Stockman betrays further obtuseness when he complains that our two stubborn political parties, caught in “stasis,” won’t resolve our fiscal crisis in one fell swoop, but rather “in carefully choreographed crises over debt ceilings, continuing resolutions and temporary budget patches.” In other words, the country’s having to white-knuckle it through endless, panic-filled stopgap measures is equally the fault of Democrats who refused to pass a budget for four years and Republicans who desperately tried to get one signed into law during that period. Neither party is more to blame than the other.
Showing further solidarity with the left, Stockman writes that not only should we end deposit insurance and inexpensive Fed loans for Wall Street, but banks should be “banned from trading, underwriting and money management in all its forms.” So banks should have to shoulder all the risks inherent in their profession—a sensible idea—but government should arbitrarily restrict the scope and nature of their profit-generating activities? Isn’t that just the inverse of the problem we have now?
But what really undercuts Stockman’s case is the solutions he presents to resolve our crisis. While he suggests some sensible ideas involving smaller government, including reining in the Fed and replacing the welfare state with a modest means-tested safety net, he inadvertently reveals an odd, megalomaniacal desire for control. Under his plan, for example, Stockman would demand “the abolition of incumbency”; he would order “sweeping constitutional surgery” that would require “providing 100 percent public financing for candidates; strictly limiting the duration of campaigns (say, to eight weeks)… [and] overturning Citizens United…” Stockman is willing to throw out free speech—including our ability to spend money to advocate for political candidates and messages—in the process of saving the country. Why don’t we just let Stockman pick our leaders right now and be done with it?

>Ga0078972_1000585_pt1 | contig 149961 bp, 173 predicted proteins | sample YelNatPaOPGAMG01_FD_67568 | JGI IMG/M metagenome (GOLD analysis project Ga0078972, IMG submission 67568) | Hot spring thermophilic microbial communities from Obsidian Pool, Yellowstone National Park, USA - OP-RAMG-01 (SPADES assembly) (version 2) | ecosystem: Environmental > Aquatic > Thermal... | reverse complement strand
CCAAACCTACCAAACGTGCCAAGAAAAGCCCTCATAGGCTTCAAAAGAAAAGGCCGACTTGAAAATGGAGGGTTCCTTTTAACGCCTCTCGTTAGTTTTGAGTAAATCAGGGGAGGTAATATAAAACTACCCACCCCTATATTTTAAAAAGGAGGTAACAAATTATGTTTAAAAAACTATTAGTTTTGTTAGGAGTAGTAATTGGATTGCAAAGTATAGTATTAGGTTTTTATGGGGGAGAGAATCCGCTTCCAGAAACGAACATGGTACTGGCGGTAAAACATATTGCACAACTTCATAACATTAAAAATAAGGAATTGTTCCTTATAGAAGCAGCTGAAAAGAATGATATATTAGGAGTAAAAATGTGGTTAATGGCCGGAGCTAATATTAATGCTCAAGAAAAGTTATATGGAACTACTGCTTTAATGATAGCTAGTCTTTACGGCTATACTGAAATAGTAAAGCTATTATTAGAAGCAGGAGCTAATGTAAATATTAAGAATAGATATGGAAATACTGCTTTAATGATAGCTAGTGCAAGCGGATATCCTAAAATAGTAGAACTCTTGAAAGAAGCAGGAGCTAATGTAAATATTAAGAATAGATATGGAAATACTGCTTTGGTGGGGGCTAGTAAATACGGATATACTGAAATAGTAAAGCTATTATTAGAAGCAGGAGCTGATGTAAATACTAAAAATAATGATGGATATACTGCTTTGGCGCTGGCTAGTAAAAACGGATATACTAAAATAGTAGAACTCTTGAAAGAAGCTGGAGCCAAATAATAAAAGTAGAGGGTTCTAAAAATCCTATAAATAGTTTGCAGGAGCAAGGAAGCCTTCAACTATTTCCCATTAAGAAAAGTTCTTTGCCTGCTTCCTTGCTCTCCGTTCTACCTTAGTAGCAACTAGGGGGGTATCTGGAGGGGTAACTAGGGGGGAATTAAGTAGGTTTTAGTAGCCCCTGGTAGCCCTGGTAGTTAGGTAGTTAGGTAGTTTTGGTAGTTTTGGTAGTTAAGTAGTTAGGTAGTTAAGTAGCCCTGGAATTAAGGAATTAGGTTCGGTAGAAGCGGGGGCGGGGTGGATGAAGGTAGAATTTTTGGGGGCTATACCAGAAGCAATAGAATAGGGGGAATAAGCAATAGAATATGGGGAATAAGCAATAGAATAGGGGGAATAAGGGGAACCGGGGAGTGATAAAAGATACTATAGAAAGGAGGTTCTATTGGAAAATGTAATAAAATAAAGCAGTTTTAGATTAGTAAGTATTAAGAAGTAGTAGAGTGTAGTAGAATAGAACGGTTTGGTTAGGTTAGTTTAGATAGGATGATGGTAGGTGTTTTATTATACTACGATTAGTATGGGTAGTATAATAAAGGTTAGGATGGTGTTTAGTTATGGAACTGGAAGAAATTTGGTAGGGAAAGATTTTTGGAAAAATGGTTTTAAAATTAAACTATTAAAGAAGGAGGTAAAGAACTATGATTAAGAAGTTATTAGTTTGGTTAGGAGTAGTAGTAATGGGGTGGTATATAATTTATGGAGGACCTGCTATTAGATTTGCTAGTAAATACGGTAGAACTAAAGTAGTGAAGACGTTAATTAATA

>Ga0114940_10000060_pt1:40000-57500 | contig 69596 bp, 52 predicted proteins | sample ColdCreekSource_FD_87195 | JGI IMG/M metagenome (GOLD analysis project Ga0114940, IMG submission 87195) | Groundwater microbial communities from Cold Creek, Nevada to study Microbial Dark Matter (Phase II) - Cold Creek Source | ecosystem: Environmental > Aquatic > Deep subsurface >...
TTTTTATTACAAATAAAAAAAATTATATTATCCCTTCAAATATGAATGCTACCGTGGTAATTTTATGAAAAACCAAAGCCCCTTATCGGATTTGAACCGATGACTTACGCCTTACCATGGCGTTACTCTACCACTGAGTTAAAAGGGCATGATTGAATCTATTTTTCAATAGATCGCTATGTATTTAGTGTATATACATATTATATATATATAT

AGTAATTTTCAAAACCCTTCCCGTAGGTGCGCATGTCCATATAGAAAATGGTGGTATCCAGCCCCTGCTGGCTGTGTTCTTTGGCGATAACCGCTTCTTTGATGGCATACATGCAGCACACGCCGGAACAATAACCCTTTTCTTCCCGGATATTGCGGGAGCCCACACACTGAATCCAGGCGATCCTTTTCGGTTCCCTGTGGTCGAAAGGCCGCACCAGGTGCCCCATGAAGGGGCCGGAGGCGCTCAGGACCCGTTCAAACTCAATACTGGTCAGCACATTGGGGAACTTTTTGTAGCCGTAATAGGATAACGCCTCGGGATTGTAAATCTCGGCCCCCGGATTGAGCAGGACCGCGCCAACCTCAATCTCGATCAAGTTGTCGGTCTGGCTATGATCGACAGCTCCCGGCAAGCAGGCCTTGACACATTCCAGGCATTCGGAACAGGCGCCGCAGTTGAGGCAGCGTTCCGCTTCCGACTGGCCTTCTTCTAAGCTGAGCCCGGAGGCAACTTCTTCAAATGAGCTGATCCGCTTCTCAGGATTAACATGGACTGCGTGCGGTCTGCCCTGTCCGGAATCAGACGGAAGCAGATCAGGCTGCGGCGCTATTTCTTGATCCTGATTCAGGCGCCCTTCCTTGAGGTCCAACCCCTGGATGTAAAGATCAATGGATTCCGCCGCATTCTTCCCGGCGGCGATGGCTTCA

Anyone who sees so little difference between the ideological foundations and policy contributions to our economy of our two major political parties—and who botches so many of the specifics in his exegesis of our current woes—either doesn’t have a grasp of the situation or is trying to mislead us. And Stockman’s restrictive, authoritarian solutions suggest that—as with Democrats and their congenital desire to manipulate other people’s wealth—he really just wants to tell us working-class schlubs what to do.
- Stockman Warns: The Bubble Will Burst Soon (valuewalk.com)
- David Stockman: So basically, the state has destroyed capitalism (canadafreepress.com)
- Reagan Budget Director: Republicans Are Leading Us To Another Massive Wall Street Crash (addictinginfo.org)
- David Stockman, Ex-Reagan Budget Director: George W. Bush’s Policies Bankrupt The Country (huffingtonpost.com)
- Stockman Warns of Crash of Fed-Fueled Bubble Economy (bloomberg.com)